The new breeding tool-Gene editing is being harnessed in a big way for nutritional enhancement of crops. Gene editing allows breeders to make small, specific and precise genetic changes in genome of the crop as per prior knowledge, without introducing any foreign DNA. The ease and precision of the methodology is solely based on genetic information and detailed know-how regarding the associated impact of the change. Since the final variety obtained has no foreign DNA and is similar to a conventionally bred variety, most nations do not regulate it or have softer regulations. The genetic change is made in the elite variety and with low regulatory costs, the overall cost of development and commercialization can be afforded by small and medium businesses.
The first nutritionally improved crop to reach the market was high oleic soybean in 2019. With 80% oleic acid, zero trans fats and 20% lower levels of saturated fatty acids. Since it’s no different in taste from other oils, stays fresh longer and has a longer fry life it has been welcomed in the food industry. Camelina is another oil crop that has been improved for higher omega fatty acid-containing oil for human nutrition and in aquaculture. Another edited improvement in soybean is high protein beans, with 10% higher protein and no impact on oil content. Editing for up to 60% increased protein content has also been taken up for rice, wheat and some vegetables.
Wheat is the staple that is being improved in multiple aspects, including higher fibre, double iron content to counter anaemia and lower gluten content that leads to 85% reduction in immunoreactivity, a prime symptom in celiac disease.
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Allergen free peanuts, rice that doesn’t accumulate heavy metals in grain, potatoes with low levels of acrylamide, cassava roots with lower levels of cyanide precursor, fungal disease resistant and hence toxin free groundnut, are some of the improvements in consumer traits that are under development. Gene editing is also being used to improve flavour of tomatoes and mustard (lower pungency), increase the shelf life of mushrooms, tomatoes and potatoes, lowering rancidity in pearl millets making them acceptable and available for wider population.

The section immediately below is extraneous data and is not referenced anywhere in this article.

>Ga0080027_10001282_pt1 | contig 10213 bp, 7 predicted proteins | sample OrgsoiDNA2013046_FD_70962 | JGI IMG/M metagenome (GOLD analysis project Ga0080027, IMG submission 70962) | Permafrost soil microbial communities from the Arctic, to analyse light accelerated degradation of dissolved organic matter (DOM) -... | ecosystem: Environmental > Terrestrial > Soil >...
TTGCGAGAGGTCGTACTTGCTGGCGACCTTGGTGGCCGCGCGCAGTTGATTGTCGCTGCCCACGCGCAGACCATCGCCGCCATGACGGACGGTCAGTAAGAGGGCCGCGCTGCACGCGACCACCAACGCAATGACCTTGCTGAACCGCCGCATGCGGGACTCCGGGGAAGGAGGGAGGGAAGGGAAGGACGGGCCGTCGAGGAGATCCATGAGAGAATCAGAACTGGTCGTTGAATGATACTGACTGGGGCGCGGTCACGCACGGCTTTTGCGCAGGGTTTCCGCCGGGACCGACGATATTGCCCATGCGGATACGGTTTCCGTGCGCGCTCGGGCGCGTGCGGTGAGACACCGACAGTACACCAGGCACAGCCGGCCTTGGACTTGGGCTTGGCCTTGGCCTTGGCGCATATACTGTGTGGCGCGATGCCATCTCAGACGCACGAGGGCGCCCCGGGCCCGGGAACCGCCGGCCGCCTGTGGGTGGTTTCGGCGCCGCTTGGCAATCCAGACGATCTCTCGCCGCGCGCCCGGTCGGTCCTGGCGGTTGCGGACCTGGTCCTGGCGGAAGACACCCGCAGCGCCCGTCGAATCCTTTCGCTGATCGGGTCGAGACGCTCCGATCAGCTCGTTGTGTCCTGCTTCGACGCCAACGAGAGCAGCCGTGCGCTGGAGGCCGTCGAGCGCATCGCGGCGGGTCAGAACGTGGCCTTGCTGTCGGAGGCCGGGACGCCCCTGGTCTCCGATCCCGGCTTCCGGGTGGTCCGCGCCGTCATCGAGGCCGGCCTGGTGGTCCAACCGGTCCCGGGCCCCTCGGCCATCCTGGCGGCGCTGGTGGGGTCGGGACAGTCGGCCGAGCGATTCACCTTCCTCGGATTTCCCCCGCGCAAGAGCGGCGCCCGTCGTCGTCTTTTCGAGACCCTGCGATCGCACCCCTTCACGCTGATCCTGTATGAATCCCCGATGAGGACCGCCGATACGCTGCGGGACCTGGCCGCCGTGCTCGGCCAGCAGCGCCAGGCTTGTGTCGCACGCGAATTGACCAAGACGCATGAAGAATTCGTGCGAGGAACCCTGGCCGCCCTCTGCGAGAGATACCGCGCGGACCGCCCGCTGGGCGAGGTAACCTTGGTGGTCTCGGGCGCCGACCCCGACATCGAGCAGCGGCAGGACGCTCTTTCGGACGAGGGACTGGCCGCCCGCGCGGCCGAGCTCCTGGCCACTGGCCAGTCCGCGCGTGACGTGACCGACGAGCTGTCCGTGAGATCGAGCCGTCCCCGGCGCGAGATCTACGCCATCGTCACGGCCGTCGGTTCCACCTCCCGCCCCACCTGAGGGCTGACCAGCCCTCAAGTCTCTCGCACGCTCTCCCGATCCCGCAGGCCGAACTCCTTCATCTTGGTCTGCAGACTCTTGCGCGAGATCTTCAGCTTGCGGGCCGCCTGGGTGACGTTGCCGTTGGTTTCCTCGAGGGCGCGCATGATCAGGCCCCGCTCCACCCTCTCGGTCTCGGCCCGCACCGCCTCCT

Similarly, improving the yields of orphan crops that are usually locally produced, will make them profitable for farmers and more widely available for consumers. These may include many wild varieties as well as lesser known crops e.g. groundcherries, sweet potatoes, yam and millets.
Consumer demand and nutritional security norms dictate that the nutritional value of staples (50-70% of daily calories) needs to be improved and more diverse foods need to be added to our diet. Plant breeders have been working towards this goal and the new plant breeding technologies can help them reach their goals sooner.
The recent farms reforms that encourage and support contract farming would provide the ideal path for growing fortified foods profitably for the farmers as well as its processing and bringing identity preserved food from the farm to the consumers.
Consumer education about the new technological tools that bring them nutritious food and the safety of such technologies is a very important task for the governments, researchers and regulators. Without a wider outreach, the fruits of all the labour that goes into bringing such crops to market will go waste.
(Mr Ram Kaundinya is the Director General, Federation of Seed Industry of India (FSII) and Dr Ratna Kumria, Director-Biotechnology, Alliance for Agri Innovation (AAI))